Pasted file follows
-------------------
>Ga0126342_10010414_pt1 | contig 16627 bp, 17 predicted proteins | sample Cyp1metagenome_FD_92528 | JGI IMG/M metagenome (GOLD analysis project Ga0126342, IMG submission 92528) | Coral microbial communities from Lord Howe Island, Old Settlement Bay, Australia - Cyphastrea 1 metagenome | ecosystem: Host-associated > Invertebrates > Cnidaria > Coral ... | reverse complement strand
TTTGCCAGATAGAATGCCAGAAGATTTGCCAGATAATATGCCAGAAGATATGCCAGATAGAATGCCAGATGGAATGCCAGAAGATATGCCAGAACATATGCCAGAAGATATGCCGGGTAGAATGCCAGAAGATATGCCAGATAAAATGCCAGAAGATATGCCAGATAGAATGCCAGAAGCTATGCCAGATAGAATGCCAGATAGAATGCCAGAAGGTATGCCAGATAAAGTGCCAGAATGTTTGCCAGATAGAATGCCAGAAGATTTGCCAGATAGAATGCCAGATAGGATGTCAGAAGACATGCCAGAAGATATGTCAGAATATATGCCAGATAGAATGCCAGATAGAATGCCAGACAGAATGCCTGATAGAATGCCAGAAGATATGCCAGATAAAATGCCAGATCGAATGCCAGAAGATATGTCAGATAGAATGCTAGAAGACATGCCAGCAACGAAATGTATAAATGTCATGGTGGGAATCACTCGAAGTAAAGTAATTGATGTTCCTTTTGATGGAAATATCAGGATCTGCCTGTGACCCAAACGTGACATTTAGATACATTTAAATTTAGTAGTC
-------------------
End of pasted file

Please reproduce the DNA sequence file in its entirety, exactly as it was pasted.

>Ga0126342_10010414_pt1 | contig 16627 bp, 17 predicted proteins | sample Cyp1metagenome_FD_92528 | JGI IMG/M metagenome (GOLD analysis project Ga0126342, IMG submission 92528) | Coral microbial communities from Lord Howe Island, Old Settlement Bay, Australia - Cyphastrea 1 metagenome | ecosystem: Host-associated > Invertebrates > Cnidaria > Coral ... | reverse complement strand
TTTGCCAGATAGAATGCCAGAAGATTTGCCAGATAATATGCCAGAAGATATGCCAGATAGAATGCCAGATGGAATGCCAGAAGATATGCCAGAACATATGCCAGAAGATATGCCGGGTAGAATGCCAGAAGATATGCCAGATAAAATGCCAGAAGATATGCCAGATAGAATGCCAGAAGCTATGCCAGATAGAATGCCAGATAGAATGCCAGAAGGTATGCCAGATAAAGTGCCAGAATGTTTGCCAGATAGAATGCCAGAAGATTTGCCAGATAGAATGCCAGATAGGATGTCAGAAGACATGCCAGAAGATATGTCAGAATATATGCCAGATAGAATGCCAGATAGAATGCCAGACAGAATGCCTGATAGAATGCCAGAAGATATGCCAGATAAAATGCCAGATCGAATGCCAGAAGATATGTCAGATAGAATGCTAGAAGACATGCCAGCAACGAAATGTATAAATGTCATGGTGGGAATCACTCGAAGTAAAGTAATTGATGTTCCTTTTGATGGAAATATCAGGATCTGCCTGTGACCCAAACGTGACATTTAGATACATTTAAATTTAGTAGTC